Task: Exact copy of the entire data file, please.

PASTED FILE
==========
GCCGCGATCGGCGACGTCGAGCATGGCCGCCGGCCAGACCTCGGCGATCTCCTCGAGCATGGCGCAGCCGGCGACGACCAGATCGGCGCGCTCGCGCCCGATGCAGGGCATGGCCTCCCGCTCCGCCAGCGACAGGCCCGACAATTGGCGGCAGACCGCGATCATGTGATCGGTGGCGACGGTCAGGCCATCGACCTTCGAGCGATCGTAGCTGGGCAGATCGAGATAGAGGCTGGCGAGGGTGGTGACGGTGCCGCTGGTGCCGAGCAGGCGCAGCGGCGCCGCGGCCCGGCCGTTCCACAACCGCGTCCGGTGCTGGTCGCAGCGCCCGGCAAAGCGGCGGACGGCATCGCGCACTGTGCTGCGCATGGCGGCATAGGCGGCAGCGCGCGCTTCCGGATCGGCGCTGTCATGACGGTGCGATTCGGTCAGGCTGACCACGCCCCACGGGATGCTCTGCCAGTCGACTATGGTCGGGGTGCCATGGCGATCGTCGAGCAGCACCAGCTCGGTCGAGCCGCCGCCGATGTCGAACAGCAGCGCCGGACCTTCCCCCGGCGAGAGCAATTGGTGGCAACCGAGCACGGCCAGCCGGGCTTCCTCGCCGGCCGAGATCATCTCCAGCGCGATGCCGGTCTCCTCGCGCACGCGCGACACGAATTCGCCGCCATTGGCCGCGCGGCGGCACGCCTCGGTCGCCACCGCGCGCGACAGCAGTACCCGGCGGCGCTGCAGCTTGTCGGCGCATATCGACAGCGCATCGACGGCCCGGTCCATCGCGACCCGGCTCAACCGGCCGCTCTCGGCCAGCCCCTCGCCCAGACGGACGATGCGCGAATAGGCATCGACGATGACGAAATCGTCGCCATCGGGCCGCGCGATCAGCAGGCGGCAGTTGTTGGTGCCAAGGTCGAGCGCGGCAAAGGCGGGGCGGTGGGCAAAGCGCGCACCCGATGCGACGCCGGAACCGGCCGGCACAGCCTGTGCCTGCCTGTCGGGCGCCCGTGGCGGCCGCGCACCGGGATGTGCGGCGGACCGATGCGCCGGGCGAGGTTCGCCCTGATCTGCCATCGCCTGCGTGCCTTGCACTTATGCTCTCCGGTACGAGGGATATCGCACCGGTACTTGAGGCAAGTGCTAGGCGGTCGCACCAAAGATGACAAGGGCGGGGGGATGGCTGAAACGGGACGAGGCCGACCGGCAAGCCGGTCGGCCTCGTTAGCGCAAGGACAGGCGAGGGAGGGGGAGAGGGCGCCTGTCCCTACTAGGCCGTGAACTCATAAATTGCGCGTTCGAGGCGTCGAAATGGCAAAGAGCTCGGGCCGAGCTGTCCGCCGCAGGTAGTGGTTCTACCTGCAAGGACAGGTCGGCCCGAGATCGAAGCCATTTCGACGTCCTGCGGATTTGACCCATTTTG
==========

GCCGCGATCGGCGACGTCGAGCATGGCCGCCGGCCAGACCTCGGCGATCTCCTCGAGCATGGCGCAGCCGGCGACGACCAGATCGGCGCGCTCGCGCCCGATGCAGGGCATGGCCTCCCGCTCCGCCAGCGACAGGCCCGACAATTGGCGGCAGACCGCGATCATGTGATCGGTGGCGACGGTCAGGCCATCGACCTTCGAGCGATCGTAGCTGGGCAGATCGAGATAGAGGCTGGCGAGGGTGGTGACGGTGCCGCTGGTGCCGAGCAGGCGCAGCGGCGCCGCGGCCCGGCCGTTCCACAACCGCGTCCGGTGCTGGTCGCAGCGCCCGGCAAAGCGGCGGACGGCATCGCGCACTGTGCTGCGCATGGCGGCATAGGCGGCAGCGCGCGCTTCCGGATCGGCGCTGTCATGACGGTGCGATTCGGTCAGGCTGACCACGCCCCACGGGATGCTCTGCCAGTCGACTATGGTCGGGGTGCCATGGCGATCGTCGAGCAGCACCAGCTCGGTCGAGCCGCCGCCGATGTCGAACAGCAGCGCCGGACCTTCCCCCGGCGAGAGCAATTGGTGGCAACCGAGCACGGCCAGCCGGGCTTCCTCGCCGGCCGAGATCATCTCCAGCGCGATGCCGGTCTCCTCGCGCACGCGCGACACGAATTCGCCGCCATTGGCCGCGCGGCGGCACGCCTCGGTCGCCACCGCGCGCGACAGCAGTACCCGGCGGCGCTGCAGCTTGTCGGCGCATATCGACAGCGCATCGACGGCCCGGTCCATCGCGACCCGGCTCAACCGGCCGCTCTCGGCCAGCCCCTCGCCCAGACGGACGATGCGCGAATAGGCATCGACGATGACGAAATCGTCGCCATCGGGCCGCGCGATCAGCAGGCGGCAGTTGTTGGTGCCAAGGTCGAGCGCGGCAAAGGCGGGGCGGTGGGCAAAGCGCGCACCCGATGCGACGCCGGAACCGGCCGGCACAGCCTGTGCCTGCCTGTCGGGCGCCCGTGGCGGCCGCGCACCGGGATGTGCGGCGGACCGATGCGCCGGGCGAGGTTCGCCCTGATCTGCCATCGCCTGCGTGCCTTGCACTTATGCTCTCCGGTACGAGGGATATCGCACCGGTACTTGAGGCAAGTGCTAGGCGGTCGCACCAAAGATGACAAGGGCGGGGGGATGGCTGAAACGGGACGAGGCCGACCGGCAAGCCGGTCGGCCTCGTTAGCGCAAGGACAGGCGAGGGAGGGGGAGAGGGCGCCTGTCCCTACTAGGCCGTGAACTCATAAATTGCGCGTTCGAGGCGTCGAAATGGCAAAGAGCTCGGGCCGAGCTGTCCGCCGCAGGTAGTGGTTCTACCTGCAAGGACAGGTCGGCCCGAGATCGAAGCCATTTCGACGTCCTGCGGATTTGACCCATTTTG